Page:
The Marketing Plan: Goals and Targets
Your marketing plan should be reviewed constantly. If you plan in monthly or yearly cycles, you will want to assess how your marketing scheme is working. To measure results, you must have targets. Ideally, your marketing plan seeks to produce the maximum sales results, in the shortest possible time at the lowest possible cost. While we realize this objective is unrealistic, the closer we get to that ideal, the more effective our marketing campaigns will be.
As we have said repeatedly, before you invest advertising dollars and marketing effort, set out your plan or campaign and establish measurable goals. Without planning and goal-setting, how do we know when we’ve achieved out goals?
If you are a start-up, your marketing approach and plan will be quite different from that of a mature company. Your company has no sales and marketing experience on which to base a plan, unless you, the entrepreneur have had experience in the industry before striking out on your own. Most start-ups research the market in general and their specific target market, making assumptions about market trends, and then make a quality guess. You may study the market and the target customer carefully making best-case, worst-case scenarios but, when it comes down to setting targets, it’s still a guess. The market will tell you how accurate you were.
Experience helps in making better market forecasts. The experienced organization may simply say, we did X units or dollars last year, the market seems to be growing at a rate of 5% so we will set our sales target for this year at X plus 5%. So here’s a question, if the market is growing organically at 5% anyway and we’re content with that number, why would make the effort to develop a sales and marketing plan? We could just doze off, wake up at the end of the year and realize a 5% increase in sales. But what if our operating costs are growing at the rate of 7% annually? Obviously, a 5% revenue increase won’t cut it. What if, while we were asleep, the market shifted and our product mix is out of sync with market demand. Or, what if one of our competitors is growing at the rate of 15% annually, stealing some of our market share?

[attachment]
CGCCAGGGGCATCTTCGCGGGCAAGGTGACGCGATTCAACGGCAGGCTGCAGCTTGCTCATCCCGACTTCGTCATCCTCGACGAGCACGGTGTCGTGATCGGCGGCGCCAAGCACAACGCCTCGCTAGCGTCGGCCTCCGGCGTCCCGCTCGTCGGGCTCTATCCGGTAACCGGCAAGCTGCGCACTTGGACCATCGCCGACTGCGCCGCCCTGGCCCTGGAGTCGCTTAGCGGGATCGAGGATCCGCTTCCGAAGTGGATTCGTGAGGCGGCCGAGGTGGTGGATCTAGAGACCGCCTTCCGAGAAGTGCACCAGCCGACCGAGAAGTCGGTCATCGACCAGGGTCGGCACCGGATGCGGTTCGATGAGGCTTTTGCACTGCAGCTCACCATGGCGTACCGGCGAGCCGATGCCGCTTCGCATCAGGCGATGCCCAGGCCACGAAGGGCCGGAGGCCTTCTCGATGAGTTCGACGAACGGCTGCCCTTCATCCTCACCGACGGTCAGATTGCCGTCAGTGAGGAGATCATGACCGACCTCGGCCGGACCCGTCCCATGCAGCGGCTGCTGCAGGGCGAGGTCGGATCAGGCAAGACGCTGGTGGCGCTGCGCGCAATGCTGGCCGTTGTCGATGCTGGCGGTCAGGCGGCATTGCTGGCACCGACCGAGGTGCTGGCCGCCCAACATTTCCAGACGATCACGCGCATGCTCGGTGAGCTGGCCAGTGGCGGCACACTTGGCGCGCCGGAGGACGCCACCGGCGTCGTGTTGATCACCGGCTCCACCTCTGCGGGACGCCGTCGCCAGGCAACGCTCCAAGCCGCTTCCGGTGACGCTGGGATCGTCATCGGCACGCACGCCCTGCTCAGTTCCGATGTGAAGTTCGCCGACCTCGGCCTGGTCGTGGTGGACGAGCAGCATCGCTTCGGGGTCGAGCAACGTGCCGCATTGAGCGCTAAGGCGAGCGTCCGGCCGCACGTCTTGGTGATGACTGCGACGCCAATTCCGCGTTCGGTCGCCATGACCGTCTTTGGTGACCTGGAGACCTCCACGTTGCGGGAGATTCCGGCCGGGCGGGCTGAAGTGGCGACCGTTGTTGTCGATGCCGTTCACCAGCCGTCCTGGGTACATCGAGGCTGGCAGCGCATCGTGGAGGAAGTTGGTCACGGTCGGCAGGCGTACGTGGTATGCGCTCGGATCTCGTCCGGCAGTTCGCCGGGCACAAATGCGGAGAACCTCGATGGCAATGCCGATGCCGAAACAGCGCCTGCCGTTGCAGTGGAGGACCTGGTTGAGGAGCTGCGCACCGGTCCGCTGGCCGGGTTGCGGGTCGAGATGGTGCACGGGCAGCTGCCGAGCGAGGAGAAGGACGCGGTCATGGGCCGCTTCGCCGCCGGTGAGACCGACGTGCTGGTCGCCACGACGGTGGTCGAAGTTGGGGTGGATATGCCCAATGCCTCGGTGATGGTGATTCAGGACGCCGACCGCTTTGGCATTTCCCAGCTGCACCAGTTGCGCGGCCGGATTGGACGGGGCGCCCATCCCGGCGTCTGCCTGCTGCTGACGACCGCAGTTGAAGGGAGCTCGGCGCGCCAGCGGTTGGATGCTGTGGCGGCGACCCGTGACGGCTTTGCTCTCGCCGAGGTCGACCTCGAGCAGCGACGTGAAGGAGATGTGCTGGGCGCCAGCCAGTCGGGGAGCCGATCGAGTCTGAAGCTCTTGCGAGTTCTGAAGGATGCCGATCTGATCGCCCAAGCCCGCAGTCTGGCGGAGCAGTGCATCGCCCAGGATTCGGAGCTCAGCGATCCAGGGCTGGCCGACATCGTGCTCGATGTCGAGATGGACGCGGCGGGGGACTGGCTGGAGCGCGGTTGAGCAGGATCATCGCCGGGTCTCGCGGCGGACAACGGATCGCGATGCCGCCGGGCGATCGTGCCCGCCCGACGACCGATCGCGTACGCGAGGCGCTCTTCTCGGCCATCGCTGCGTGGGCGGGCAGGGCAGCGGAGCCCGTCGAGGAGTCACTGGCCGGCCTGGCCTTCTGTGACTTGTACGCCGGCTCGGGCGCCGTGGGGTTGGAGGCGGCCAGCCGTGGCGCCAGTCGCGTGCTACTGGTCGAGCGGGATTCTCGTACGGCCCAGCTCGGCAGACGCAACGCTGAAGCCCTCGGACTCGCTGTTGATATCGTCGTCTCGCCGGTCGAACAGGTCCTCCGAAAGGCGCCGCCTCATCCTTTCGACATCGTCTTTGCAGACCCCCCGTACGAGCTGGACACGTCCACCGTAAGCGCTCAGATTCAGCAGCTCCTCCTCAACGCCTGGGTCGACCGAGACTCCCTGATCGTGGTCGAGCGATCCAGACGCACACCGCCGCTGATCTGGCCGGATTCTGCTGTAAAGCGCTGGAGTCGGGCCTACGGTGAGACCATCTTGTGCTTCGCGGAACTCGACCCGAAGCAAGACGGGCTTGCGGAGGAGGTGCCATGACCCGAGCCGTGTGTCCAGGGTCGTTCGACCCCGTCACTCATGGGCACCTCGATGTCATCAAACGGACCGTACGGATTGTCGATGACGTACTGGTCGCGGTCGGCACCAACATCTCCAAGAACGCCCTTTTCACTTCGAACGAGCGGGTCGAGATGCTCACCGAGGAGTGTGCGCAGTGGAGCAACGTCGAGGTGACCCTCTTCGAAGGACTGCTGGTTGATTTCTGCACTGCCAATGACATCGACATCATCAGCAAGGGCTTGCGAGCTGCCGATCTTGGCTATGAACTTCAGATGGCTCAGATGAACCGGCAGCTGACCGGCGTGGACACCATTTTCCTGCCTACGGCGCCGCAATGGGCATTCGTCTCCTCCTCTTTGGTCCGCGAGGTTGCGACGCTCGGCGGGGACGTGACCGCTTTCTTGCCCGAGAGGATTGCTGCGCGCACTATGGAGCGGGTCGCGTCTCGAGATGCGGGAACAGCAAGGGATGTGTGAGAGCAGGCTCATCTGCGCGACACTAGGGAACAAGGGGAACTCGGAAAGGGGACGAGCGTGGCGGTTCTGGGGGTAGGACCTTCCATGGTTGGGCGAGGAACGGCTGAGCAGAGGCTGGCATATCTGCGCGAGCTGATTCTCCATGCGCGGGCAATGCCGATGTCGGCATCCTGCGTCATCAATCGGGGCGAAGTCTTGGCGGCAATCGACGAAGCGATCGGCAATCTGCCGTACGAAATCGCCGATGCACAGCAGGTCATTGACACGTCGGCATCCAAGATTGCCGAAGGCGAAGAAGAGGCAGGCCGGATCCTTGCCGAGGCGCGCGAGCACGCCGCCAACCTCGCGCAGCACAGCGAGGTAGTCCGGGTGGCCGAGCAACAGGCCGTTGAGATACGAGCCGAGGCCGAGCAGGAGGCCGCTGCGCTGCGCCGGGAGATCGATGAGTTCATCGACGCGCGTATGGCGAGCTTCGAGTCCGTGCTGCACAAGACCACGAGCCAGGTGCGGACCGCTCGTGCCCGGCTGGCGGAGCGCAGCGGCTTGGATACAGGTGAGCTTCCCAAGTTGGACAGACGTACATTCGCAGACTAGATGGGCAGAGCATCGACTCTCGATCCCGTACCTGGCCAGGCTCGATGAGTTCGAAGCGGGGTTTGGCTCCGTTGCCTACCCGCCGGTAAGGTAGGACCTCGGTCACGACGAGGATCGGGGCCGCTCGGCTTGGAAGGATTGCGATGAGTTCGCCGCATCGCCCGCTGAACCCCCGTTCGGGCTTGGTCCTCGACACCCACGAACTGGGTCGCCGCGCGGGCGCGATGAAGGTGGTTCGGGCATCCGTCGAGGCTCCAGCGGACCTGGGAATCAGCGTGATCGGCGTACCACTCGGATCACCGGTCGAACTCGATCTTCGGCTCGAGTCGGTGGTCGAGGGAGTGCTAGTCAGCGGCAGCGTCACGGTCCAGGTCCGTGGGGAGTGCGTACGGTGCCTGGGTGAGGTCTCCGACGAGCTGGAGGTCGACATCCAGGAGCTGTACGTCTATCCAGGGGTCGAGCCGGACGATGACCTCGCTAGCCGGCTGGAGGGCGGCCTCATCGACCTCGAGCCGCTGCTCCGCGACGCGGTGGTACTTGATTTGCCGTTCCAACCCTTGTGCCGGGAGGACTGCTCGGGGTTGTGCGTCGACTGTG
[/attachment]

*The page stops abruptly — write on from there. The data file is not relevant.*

We prefer a bottom-up approach to setting sales and marketing targets. The process begins with an analysis of the market, last year and in the future. The same thought is given to our particular target market segment. We continue with an objective analysis of our resources, our competitors’ strengths and weaknesses and the trends in market forces. We may find that, instead of dozing off, we need to wake everyone up and make an all-out effort to achieve that modest 5% increase in a tightening market. If this sounds much like the marketing and sales planning we did before the company was launched, you’re right. The more you know about the market in general and your customer in particular, the better equipped you are to forecast, plan and stay competitive.
Get in the habit of making time to plan. Think of it as a roadmap. Yes, we know you have travelled the route many times. This year however, there may be detours, heavy traffic and all the gas stations are closed. Evaluate, assess and plan realistic targets. Then, assess results against targets as you progress. Be prepared to adjust goals and tactics as required. Keep records of your analysis and forecasts from previous years. History rarely repeats itself but knowledge is cumulative; your notes help you to recall. Finally, stay focused on your customer. The better you understand your target market, the more successful you will be.